Footwear first. Crocs are a questionable fashion item but ideal for wearing in the lodge or dining tent. Either way some camp shoes/slippers are useful.  Pop them on top of the socks.

Trekking boots next. Put them next to your invisible man/woman’s feet. If you haven’t bought boots yet, most of the time the lighter weight Gore-Tex boots are fine and you don’t need the full leather variety unless you’re carrying a heavy pack (you won’t be on a Peregrine trek) or are walking above the snowline for extended periods.

Gaiters are something to consider if you’ll encounter deep snow or mud – they keep the stuff out of your boots and keep the bottom of your pants dry.

Steve recommends: I’m a big fan of these Salomon hiking boots (and own a pair).

That’s feet done, next, hands.

I like a pair of silk liners (you can wear just these if it’s a bit chilly) plus some good quality warmer gloves. Generally, the colder it will be, the more you should spend. These are fine for, say, Everest Base Camp, and even a trekking peak. The ‘mitten style’ are warmer so if you get cold hands, consider these. I like gloves with fingers as you have more dexterity. A lot of people trek with walking poles (either one or two). These look silly to some people but a lot of experienced walkers use them, especially on rocky sections. They are collapsible so easy to stash away if you’re not using them. Put them next to the gloves.

While we’re on hands, your hands will dry out at altitude so pack some moisturiser (even men… nothing to be ashamed of). Also pack hand sanitiser gel - although this will also be provided for use at dinner time by your leader.

Steve recommends: Black Diamond Prodigy Glove 

 

Your head

The UV is mighty strong up at 5000m so it is ESSENTIAL that you have good quality sunglasses with UV protection. Ideally they’ll be the wraparound kind to prevent light coming in through the side. If it’s sunny and you’re walking on snow with a pair of Wayfarers, you’ll get a headache from the intense light coming through the side.

Good quality sun cream (SPF 50+) is a must. Pop it next to the head of your figure.  At night or on a cold day a comfortable beanie (warm hat) is important. Some people like to trek in a cap.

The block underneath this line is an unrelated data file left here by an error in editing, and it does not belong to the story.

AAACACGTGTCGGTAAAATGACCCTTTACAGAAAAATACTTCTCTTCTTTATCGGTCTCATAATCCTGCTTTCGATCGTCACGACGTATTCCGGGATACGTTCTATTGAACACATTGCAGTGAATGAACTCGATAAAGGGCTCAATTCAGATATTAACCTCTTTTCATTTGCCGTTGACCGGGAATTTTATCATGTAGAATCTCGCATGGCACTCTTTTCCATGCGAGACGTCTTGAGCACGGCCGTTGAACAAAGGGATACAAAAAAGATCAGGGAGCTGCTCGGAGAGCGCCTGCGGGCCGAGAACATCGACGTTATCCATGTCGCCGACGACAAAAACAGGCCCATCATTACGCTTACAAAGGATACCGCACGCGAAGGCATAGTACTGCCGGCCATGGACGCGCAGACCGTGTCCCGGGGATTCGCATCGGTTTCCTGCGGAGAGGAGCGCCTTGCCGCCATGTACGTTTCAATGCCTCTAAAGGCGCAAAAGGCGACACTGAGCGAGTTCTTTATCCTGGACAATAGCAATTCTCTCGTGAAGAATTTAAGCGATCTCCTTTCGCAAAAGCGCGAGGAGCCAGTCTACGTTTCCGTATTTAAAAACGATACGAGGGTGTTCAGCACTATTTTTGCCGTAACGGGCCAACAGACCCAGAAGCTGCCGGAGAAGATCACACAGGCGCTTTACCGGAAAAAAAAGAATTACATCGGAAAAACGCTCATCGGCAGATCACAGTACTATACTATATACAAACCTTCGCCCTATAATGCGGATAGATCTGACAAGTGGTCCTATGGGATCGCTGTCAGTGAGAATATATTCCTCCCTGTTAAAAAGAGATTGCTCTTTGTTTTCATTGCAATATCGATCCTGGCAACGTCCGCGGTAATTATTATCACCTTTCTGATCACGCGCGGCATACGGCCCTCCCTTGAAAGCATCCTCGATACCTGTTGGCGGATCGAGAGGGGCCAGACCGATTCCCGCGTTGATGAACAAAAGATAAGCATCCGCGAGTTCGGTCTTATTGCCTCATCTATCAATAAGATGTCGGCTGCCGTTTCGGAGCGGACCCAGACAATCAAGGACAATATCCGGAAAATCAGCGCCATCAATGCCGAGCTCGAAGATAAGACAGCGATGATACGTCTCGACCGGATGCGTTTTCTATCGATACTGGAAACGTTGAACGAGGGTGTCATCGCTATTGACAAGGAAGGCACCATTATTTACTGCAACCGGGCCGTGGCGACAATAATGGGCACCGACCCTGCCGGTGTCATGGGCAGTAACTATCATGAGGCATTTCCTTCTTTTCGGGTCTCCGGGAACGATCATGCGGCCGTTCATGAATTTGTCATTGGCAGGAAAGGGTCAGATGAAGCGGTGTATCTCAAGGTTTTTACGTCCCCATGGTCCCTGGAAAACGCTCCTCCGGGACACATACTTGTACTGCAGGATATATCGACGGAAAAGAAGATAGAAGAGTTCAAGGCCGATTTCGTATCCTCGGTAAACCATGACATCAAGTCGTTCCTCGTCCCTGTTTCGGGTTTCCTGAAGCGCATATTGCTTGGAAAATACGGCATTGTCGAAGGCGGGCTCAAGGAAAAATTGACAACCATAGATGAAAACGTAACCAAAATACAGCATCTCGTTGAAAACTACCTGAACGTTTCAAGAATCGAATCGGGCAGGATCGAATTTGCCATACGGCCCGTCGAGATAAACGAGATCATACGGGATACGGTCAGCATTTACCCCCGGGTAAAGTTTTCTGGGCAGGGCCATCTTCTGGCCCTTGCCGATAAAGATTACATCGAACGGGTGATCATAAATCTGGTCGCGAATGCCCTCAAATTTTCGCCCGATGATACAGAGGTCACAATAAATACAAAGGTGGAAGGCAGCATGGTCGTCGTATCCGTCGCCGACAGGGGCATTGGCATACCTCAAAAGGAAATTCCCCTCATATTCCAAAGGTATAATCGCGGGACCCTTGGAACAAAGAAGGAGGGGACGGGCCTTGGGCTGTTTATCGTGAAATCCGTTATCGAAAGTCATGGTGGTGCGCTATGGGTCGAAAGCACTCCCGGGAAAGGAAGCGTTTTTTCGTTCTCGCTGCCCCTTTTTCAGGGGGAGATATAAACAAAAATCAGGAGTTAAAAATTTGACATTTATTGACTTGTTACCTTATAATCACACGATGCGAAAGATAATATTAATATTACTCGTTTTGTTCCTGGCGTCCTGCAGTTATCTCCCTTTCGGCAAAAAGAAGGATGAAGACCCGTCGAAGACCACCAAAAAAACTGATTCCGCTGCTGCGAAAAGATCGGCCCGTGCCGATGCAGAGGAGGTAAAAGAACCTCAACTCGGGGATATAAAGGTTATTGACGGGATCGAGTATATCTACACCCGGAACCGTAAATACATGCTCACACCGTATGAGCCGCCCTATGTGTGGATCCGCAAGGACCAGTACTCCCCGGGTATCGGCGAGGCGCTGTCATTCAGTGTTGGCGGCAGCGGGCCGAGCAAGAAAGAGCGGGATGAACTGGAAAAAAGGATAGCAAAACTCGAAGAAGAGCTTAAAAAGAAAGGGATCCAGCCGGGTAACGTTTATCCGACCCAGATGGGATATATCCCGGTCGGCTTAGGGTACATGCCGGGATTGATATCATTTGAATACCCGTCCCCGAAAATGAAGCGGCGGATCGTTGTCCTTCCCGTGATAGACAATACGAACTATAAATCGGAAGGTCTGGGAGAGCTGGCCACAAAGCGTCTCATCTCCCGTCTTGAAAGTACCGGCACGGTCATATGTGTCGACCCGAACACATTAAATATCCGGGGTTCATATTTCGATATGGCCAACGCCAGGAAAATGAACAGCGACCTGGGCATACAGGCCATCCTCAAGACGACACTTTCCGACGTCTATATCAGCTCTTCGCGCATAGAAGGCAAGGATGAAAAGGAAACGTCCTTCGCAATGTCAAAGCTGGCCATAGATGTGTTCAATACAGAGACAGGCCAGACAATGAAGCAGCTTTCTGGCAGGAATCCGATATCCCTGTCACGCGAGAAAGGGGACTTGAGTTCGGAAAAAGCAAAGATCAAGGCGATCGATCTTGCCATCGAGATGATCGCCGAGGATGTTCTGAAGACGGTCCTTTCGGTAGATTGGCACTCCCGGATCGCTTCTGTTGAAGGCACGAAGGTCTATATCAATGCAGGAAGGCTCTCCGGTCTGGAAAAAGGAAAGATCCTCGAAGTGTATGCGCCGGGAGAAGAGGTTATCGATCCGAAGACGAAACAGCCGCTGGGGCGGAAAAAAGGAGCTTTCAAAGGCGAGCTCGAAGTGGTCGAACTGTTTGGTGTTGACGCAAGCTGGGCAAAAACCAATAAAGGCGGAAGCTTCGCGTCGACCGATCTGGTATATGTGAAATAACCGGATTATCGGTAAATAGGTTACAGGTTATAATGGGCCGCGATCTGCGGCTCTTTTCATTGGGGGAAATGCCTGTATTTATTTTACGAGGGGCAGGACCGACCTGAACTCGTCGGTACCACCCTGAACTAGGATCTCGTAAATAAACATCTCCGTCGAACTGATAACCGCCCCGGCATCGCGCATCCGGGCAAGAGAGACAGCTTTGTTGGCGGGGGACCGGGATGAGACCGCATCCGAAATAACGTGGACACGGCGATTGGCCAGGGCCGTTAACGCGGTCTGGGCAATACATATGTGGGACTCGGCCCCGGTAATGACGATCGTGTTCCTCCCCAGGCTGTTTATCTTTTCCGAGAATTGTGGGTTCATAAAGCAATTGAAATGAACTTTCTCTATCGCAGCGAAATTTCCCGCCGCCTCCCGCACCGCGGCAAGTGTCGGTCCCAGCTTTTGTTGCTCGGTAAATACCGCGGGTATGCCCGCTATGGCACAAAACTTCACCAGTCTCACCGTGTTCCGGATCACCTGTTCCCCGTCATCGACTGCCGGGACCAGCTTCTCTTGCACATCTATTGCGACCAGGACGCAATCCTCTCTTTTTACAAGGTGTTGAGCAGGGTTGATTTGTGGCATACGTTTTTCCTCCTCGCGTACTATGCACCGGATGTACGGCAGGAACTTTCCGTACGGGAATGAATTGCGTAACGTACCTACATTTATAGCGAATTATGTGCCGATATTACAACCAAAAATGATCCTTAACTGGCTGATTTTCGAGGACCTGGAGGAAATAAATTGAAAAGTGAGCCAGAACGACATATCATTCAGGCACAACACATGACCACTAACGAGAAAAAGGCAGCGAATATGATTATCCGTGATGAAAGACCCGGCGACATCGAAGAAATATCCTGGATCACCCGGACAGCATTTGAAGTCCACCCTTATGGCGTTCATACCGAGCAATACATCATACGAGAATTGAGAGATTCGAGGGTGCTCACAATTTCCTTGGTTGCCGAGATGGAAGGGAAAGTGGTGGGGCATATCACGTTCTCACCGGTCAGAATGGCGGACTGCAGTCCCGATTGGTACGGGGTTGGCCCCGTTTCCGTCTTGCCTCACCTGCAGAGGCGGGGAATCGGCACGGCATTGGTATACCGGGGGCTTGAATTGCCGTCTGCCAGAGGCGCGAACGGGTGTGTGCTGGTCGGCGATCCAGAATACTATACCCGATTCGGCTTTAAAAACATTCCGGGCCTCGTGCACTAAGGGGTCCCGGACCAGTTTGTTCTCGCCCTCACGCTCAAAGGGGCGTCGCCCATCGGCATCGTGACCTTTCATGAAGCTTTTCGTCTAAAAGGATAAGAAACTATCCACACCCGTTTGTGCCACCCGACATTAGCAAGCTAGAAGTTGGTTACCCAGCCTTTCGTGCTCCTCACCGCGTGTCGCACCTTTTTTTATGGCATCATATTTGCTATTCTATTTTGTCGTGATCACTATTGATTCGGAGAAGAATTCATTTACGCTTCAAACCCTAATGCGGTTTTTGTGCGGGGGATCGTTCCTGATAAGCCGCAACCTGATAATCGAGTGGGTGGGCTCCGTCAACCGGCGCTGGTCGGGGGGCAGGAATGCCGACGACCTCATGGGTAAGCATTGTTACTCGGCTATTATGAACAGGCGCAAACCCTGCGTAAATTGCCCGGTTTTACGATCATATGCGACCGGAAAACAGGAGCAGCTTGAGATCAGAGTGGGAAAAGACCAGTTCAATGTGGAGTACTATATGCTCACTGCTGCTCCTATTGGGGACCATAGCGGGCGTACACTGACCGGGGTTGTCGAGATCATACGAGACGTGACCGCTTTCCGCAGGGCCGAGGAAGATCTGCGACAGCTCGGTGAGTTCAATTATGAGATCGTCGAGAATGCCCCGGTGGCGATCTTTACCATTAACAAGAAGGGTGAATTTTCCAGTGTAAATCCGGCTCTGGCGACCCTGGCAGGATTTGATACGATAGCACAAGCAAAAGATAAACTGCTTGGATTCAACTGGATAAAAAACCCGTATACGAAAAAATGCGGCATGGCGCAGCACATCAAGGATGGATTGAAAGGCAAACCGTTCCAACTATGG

Steve recommends: buff can be used as a sweat band, or to keep your head warm, or as a mask if gets dusty (and it can). They’re versatile and cheap. Finally, a head torch. Get one with three small LEDs or one big one. Black Diamond and Petzl are both good brands. I like this Princeton Tec model too 

And there you have it an ‘inside – out’ way to pack for your trek.

Other items you might need

  • Water bottle. Some people like to bring two – one for water and one to save yourself a freezing trip to the loo in the middle of the night (I won’t explain this further). Or a hydration pack – these are great and slide into your backpack – most backpacks have a hole for the tube and nozzle to snake out of
  • Waterproof bags. Carry a few – one for clean clothes, one for dirty and one for electronic gear or whatever. Garbage bags work fine, or get some proper dry bags if you plan to use them in the future as well. Ziploc bags are good for snacks, spare batteries and other loose items
  • Toiletries. Make sure you have pain killers (avoid codeine at altitude), ear plugs, bandaids or blister skins, lip balm (a must), Imodium (or similar) for diarrhea (best not to take these but you may need to!), hand sanitising gel, eye/ear drops plus the usual stuff you’d take on holiday
  • Snacks (lollies, chocolate bars, energy gels). You’ll burn a lot of energy so keep them handy to avoid going hyperglycaemic

Preparing for your trek is exciting. At Peregrine we provide you with the best possible experience while trekking. So it’s worth taking the time to bring the right gear so you make the most of it. Packing for a trek is almost as exciting as trekking because you know you’re heading off on an adventure!

If you do prefer a checklist, we provide one with your pre-departure info before you leave.